When we were finished with the museum, we wandered back to our hotel, had a bit of a nap, and then regathered at the El Zagal for dinner around 8:30. That is to say, we were trying to learn to do things the Spanish way, put off supper until bed time. Actually, the students continued in the Spanish way by partying late into the night a couple of times. According to one of Hazel's books, the Spanish sleep a couple of hours less per day than other Europeans. They'll hang out in discos until 4 or 5 a.m., and then stagger off to work the next morning. Our students quit the disco the night they went around 2 a.m. and related to us that things were just beginning to get hopping. They didn't go out every night, just a couple of them. It sounds like they had fun. Hazel and I didn't bother to join them. Nor did the other advisor, Pat.

On Friday morning, after another breakfast at the Vienna Capellano, we headed off to Suffolk U. for another lecture. This time we had a woman, who I think was supposed to be the prime coordinator of the program, talk to us about points of view. One of the reasons for traveling to other countries is to learn how people think about things and go about things. In theory we'll eventually come to see that people do things differently, but not necessarily wrongly. One of the things Spanish people think about Americans is that we must be very bad parents because we kick our kids out of the house when they're 18. In Spain, on the other hand, kids tend to live at home until they get married, and sometimes, I gather, even after that. I can relate to that in reverse. A number of my cronies seem appalled that we haven't kicked the kids out of our house [I guess the Spanish, at least, would approve of us].

The Spanish also seem to take great pride in not having a "work ethic". I don't know, it seems to me that those folks at the Vienna Capellano were there all day long and worked hard. Those guys doing all the building renovations around our hotel seemed to start early in the morning and continue until well after we'd be quitting here. I think, perhaps, it's just the rich and privileged folks who don't have much of a work ethic. They can afford to. But, as we know from what we hear coming from Congress and the White House, the rich and privileged seem to think their life style is the norm rather than the exception (like the way to improve public education is to give the folks who can afford to send their kids to Phillips Academy tuition breaks - somehow they don't understand that if one's income is less than a year's tuition at Phillips Academy that a thousand-dollar tax break is less than useless.) and they're the ones who control the newspaper and book trades.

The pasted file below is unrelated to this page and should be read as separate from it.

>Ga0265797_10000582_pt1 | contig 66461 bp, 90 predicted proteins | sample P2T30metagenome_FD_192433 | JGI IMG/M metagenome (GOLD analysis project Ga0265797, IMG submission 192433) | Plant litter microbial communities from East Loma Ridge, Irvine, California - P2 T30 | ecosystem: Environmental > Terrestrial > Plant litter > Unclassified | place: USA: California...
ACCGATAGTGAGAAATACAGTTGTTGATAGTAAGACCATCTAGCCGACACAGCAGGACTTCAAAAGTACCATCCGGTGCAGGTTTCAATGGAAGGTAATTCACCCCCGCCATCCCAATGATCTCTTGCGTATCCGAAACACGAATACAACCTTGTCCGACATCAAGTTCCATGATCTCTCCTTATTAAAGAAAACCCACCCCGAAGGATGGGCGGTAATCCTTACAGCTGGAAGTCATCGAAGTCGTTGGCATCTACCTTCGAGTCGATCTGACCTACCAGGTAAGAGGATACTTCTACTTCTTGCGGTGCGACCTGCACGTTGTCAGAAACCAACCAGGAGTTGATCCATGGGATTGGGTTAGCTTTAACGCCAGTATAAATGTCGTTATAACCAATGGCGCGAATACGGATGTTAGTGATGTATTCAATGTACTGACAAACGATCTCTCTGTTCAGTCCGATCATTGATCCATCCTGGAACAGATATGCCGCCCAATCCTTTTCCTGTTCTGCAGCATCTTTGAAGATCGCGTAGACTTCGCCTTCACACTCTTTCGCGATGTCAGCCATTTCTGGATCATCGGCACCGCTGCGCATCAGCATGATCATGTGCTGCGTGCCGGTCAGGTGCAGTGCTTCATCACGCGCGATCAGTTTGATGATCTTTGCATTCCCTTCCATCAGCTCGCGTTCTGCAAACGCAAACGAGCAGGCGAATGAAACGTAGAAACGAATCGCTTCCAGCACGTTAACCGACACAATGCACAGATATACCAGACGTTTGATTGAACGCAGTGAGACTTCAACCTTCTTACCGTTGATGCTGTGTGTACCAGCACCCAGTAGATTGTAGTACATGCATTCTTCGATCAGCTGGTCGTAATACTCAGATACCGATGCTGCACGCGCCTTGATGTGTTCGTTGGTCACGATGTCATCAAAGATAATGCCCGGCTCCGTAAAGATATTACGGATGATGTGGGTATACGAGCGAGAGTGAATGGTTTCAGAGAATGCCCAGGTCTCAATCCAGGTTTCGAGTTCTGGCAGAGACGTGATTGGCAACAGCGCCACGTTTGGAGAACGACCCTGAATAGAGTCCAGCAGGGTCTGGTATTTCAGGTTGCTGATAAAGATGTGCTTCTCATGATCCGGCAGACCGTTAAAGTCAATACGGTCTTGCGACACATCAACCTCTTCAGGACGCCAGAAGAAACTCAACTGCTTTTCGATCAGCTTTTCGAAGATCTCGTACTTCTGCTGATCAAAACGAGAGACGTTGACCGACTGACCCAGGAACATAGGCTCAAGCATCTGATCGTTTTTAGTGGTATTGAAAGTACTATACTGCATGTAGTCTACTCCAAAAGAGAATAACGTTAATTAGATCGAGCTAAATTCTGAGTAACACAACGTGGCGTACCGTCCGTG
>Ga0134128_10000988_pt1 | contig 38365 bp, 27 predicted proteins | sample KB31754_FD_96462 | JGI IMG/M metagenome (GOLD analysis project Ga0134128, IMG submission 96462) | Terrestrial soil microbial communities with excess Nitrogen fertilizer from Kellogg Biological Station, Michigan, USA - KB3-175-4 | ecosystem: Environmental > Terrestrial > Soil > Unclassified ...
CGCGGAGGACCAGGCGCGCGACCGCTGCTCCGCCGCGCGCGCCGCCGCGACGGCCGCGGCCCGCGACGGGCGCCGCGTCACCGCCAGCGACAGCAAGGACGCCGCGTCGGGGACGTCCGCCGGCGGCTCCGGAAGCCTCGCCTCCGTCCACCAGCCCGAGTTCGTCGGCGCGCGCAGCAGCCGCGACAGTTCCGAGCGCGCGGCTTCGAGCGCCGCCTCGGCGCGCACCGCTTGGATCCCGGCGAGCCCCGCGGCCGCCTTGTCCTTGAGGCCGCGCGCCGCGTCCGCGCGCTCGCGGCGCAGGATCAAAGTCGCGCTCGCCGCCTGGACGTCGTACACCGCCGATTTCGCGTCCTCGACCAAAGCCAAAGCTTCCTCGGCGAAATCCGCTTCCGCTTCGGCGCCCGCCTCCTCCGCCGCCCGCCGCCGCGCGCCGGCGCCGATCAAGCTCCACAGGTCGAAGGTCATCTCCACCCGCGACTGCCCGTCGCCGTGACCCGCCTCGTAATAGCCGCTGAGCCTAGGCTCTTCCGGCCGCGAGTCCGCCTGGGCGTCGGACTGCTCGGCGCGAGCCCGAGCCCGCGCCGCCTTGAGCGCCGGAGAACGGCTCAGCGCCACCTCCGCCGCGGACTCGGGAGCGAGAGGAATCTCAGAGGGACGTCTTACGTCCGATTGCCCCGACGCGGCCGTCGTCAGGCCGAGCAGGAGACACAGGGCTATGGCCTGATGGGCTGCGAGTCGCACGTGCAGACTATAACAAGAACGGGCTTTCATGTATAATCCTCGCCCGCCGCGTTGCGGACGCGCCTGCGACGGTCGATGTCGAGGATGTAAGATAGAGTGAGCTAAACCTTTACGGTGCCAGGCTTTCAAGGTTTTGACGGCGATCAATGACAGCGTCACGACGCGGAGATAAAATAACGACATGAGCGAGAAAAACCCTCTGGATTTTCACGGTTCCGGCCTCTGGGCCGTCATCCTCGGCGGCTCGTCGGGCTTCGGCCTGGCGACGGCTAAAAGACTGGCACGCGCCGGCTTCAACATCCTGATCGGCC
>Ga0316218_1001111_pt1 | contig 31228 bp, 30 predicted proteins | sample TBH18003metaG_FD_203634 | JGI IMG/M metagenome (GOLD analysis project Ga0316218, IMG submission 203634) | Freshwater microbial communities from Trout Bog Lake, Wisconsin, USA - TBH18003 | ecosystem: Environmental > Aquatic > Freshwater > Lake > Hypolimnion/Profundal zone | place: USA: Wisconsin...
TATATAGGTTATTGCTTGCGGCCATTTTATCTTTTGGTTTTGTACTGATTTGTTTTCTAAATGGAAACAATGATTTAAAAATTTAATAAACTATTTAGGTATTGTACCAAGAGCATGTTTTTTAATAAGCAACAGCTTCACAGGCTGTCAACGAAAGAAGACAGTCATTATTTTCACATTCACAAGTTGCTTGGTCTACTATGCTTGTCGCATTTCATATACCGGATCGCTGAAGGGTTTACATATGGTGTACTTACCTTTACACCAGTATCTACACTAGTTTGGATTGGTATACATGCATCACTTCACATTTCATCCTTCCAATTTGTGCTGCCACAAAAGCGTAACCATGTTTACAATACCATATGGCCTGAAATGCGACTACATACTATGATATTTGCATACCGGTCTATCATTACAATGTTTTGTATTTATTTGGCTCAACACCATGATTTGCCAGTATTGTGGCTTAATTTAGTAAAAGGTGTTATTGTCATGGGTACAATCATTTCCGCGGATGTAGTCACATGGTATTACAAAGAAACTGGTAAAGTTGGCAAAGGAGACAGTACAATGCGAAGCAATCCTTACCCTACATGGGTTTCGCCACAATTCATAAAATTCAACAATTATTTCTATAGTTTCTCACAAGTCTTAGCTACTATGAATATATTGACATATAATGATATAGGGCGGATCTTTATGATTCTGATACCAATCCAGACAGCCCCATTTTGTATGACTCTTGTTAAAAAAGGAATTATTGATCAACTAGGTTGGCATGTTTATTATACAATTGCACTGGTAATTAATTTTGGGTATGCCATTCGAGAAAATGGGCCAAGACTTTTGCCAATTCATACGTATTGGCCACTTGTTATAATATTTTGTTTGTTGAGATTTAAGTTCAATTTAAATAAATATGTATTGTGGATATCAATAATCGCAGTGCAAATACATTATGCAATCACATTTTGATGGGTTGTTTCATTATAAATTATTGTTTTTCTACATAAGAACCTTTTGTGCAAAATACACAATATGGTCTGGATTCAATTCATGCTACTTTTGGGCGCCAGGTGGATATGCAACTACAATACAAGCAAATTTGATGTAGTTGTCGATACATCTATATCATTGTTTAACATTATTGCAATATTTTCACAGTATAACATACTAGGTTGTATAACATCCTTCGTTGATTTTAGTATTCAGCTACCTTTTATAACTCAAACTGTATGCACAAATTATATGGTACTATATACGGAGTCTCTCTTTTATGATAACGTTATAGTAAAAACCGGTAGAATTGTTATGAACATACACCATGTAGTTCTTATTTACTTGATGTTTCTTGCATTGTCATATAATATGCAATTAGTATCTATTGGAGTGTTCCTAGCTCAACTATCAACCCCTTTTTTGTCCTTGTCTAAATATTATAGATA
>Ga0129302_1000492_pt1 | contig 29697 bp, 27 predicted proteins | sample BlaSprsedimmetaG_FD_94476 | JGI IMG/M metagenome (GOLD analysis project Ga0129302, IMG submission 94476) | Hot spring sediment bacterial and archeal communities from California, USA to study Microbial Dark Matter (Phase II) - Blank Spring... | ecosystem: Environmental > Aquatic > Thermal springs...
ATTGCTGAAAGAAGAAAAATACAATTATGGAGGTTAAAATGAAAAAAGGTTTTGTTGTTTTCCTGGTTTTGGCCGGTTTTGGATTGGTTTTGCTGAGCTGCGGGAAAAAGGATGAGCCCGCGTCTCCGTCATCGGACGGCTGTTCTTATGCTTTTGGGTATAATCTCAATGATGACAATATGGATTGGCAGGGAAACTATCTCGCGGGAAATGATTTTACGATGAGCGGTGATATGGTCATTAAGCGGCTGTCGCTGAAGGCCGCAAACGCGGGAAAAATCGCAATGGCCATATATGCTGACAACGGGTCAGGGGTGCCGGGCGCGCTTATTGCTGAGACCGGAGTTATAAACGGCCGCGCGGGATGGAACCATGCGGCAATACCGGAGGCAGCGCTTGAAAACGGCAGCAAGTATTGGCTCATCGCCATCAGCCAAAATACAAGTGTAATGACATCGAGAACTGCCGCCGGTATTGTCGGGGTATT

Anyway, in the afternoon, we went to the Reina Sophia Museum (Queen Sophia, the wife of current king, Juan Carlos). The Reina Sophia is housed in what once was a hospital. It specializes in modern art. We had a guide for this tour. She was a bit put out that we were "late". I guess she was expecting us at 2, but the folks from Suffolk didn't get together with us to take us down there until after 2. Anyway, although this woman was a bit rushed, she did take us by the more important Spanish works: those by Miro, Dali, and Picasso, especially Picasso's "El Guernica". She was pretty good at showing us interesting features of the pictures, things we'd probably miss ourselves were we not coached. It seems that in early Dali stuff, one can see quite a few levels. Figures or body parts in the details morph in to other figures or body parts when viewed on a larger scale, etc. We had a nice time.

Then in the evening, the students decided to skip El Zagal and hunt for a vegetarian restaurant. So Hazel and I decided we'd have a nice dinner or our own, although not necessarily vegetarian. Hazel found a reference in a guide book to a place across the street from the opera house that seemed to have singing waiters and waitresses. We went to make reservations and were told we'd have to wait until 9:30 p.m. I thought they were full, but it turns out the place was essentially a dinner theater, and the show didn't start until after 9:30. So we walked up and down the street for quite some time, looking in windows and checking out the people. The place seemed to be hopping. At 9:25 or so we got back to the restaurant and had to wait for another 10 minutes or so before we were ushered down to the restaurant. It was on two levels, and we had a table in the upper part. The place filled up within 10 or 15 minutes and the festivities began.

We were started out with a "complimentary" glass of champagne. Then we ordered. Hazel got a first course of the local cheese. It turned out to be a bunch of slices of cheese arranged around on the plate. One eats everything in Spain, including one's breakfast sweet roll, with a knife and fork. My first course was cuttle fish and pine nuts. It was little slivers of things, presumably one of them was cuttle fish, in a kind of thick brown gravy. It wasn't too bad. For our second course Hazel had pork cutlets or something and I tried stag with mushrooms and watercress. It consisted of extremely thin, circular (ca. 2 inches in diameter) slices of mostly red meat (the edges were brownish, so we knew it was allegedly cooked) sprinkled with slivers of mushroom, garnished with watercress and doused in olive oil. It wasn't too bad, although I probably wouldn't order it again. Oh well, we also had a bottle of wine, so things were fine. I'm drawing a blank at the moment on the dessert, but there was one and it was fine. Now that I think of it, I believe Hazel had flan and decided that it was no better than the one served at El Zagal (although everything else at the Cafe de la Opera was much more elegant).